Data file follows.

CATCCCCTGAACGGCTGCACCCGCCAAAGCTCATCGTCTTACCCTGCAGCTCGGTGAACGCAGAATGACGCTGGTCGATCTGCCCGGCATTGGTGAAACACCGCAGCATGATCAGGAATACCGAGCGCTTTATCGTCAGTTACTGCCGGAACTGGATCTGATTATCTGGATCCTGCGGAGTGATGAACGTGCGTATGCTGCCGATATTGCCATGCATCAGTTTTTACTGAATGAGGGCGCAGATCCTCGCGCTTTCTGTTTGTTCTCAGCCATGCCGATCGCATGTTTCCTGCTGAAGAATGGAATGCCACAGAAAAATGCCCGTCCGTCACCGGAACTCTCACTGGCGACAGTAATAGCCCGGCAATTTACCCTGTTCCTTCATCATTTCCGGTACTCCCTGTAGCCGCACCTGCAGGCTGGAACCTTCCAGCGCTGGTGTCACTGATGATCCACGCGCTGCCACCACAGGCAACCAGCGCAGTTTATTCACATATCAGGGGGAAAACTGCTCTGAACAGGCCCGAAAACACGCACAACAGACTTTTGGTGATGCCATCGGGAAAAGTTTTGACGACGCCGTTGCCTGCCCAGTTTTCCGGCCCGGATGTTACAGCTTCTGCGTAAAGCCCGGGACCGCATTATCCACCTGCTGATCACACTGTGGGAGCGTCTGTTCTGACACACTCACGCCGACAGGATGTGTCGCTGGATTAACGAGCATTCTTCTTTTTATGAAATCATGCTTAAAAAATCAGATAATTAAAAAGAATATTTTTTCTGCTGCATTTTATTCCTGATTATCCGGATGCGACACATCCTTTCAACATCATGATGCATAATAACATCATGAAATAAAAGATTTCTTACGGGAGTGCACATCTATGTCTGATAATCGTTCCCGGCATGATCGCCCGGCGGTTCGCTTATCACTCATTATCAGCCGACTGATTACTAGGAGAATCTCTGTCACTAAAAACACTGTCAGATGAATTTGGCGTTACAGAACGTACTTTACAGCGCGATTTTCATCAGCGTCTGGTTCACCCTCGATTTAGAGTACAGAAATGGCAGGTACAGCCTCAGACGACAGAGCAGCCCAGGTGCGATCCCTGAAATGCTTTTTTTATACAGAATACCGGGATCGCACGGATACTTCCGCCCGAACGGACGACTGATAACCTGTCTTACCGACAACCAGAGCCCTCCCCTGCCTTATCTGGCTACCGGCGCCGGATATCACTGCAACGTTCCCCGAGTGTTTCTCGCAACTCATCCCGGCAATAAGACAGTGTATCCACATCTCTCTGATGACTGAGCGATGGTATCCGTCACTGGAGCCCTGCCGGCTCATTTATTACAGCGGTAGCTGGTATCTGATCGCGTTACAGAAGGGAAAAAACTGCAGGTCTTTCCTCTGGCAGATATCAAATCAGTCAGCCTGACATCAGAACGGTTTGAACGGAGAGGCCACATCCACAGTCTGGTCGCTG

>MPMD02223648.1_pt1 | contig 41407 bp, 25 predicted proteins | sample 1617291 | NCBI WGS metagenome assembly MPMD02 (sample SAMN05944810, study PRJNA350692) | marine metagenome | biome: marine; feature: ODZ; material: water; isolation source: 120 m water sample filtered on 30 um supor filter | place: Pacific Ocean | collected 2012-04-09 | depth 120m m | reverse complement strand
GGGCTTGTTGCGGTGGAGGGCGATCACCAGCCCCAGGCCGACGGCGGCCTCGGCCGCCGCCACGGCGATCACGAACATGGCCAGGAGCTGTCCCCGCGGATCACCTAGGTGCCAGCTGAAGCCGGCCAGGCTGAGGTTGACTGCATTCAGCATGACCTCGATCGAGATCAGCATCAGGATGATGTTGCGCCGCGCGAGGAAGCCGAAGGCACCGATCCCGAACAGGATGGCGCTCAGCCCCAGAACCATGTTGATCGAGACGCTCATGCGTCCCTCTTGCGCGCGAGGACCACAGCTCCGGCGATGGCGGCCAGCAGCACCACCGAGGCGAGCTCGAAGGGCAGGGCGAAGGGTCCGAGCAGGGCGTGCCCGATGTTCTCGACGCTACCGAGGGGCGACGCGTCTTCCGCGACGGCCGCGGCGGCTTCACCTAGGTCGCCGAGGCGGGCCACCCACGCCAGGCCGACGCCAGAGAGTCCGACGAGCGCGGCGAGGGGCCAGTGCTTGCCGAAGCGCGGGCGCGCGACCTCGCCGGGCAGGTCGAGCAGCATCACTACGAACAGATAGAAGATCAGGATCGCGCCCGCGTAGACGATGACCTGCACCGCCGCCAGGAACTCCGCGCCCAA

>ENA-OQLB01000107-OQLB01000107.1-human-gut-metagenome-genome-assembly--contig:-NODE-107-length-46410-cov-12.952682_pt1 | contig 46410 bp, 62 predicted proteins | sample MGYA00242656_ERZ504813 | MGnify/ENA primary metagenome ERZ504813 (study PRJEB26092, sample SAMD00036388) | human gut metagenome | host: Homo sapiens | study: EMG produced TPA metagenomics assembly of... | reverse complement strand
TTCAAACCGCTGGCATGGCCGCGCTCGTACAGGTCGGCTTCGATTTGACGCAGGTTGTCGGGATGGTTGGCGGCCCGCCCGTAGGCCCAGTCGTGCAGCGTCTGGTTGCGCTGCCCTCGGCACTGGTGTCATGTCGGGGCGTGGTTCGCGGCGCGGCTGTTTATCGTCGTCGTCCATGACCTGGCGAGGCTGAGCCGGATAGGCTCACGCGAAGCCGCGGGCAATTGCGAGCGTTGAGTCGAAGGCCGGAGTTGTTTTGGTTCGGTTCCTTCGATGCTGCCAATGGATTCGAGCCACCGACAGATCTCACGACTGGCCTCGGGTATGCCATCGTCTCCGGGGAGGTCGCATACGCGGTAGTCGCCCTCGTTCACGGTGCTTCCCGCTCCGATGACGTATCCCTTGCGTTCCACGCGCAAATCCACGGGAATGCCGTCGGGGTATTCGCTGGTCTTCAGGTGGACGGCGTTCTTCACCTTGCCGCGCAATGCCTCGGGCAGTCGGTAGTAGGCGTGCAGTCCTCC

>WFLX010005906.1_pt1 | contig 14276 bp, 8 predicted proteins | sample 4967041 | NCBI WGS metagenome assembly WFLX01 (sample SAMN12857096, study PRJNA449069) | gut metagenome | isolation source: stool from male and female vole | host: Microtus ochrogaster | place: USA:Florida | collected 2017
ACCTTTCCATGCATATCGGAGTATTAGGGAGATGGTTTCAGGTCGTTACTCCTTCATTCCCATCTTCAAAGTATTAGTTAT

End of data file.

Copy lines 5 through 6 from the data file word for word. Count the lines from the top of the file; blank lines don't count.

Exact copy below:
TTCAAACCGCTGGCATGGCCGCGCTCGTACAGGTCGGCTTCGATTTGACGCAGGTTGTCGGGATGGTTGGCGGCCCGCCCGTAGGCCCAGTCGTGCAGCGTCTGGTTGCGCTGCCCTCGGCACTGGTGTCATGTCGGGGCGTGGTTCGCGGCGCGGCTGTTTATCGTCGTCGTCCATGACCTGGCGAGGCTGAGCCGGATAGGCTCACGCGAAGCCGCGGGCAATTGCGAGCGTTGAGTCGAAGGCCGGAGTTGTTTTGGTTCGGTTCCTTCGATGCTGCCAATGGATTCGAGCCACCGACAGATCTCACGACTGGCCTCGGGTATGCCATCGTCTCCGGGGAGGTCGCATACGCGGTAGTCGCCCTCGTTCACGGTGCTTCCCGCTCCGATGACGTATCCCTTGCGTTCCACGCGCAAATCCACGGGAATGCCGTCGGGGTATTCGCTGGTCTTCAGGTGGACGGCGTTCTTCACCTTGCCGCGCAATGCCTCGGGCAGTCGGTAGTAGGCGTGCAGTCCTCC

>WFLX010005906.1_pt1 | contig 14276 bp, 8 predicted proteins | sample 4967041 | NCBI WGS metagenome assembly WFLX01 (sample SAMN12857096, study PRJNA449069) | gut metagenome | isolation source: stool from male and female vole | host: Microtus ochrogaster | place: USA:Florida | collected 2017